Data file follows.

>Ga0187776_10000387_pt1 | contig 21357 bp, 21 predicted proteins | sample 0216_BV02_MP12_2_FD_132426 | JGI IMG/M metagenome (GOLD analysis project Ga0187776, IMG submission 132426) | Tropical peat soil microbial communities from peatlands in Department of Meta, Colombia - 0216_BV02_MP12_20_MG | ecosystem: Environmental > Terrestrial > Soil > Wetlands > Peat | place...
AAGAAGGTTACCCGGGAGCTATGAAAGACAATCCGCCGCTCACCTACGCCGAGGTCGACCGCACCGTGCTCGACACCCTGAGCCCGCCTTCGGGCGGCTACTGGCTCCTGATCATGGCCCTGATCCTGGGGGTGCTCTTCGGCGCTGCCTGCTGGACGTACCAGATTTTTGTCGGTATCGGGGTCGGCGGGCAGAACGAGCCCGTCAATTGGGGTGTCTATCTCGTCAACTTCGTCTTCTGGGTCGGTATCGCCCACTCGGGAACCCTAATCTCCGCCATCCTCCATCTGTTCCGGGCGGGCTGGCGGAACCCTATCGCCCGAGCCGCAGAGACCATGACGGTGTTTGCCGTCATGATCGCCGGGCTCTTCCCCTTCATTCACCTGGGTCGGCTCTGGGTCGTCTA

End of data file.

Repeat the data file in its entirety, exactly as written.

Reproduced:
>Ga0187776_10000387_pt1 | contig 21357 bp, 21 predicted proteins | sample 0216_BV02_MP12_2_FD_132426 | JGI IMG/M metagenome (GOLD analysis project Ga0187776, IMG submission 132426) | Tropical peat soil microbial communities from peatlands in Department of Meta, Colombia - 0216_BV02_MP12_20_MG | ecosystem: Environmental > Terrestrial > Soil > Wetlands > Peat | place...
AAGAAGGTTACCCGGGAGCTATGAAAGACAATCCGCCGCTCACCTACGCCGAGGTCGACCGCACCGTGCTCGACACCCTGAGCCCGCCTTCGGGCGGCTACTGGCTCCTGATCATGGCCCTGATCCTGGGGGTGCTCTTCGGCGCTGCCTGCTGGACGTACCAGATTTTTGTCGGTATCGGGGTCGGCGGGCAGAACGAGCCCGTCAATTGGGGTGTCTATCTCGTCAACTTCGTCTTCTGGGTCGGTATCGCCCACTCGGGAACCCTAATCTCCGCCATCCTCCATCTGTTCCGGGCGGGCTGGCGGAACCCTATCGCCCGAGCCGCAGAGACCATGACGGTGTTTGCCGTCATGATCGCCGGGCTCTTCCCCTTCATTCACCTGGGTCGGCTCTGGGTCGTCTA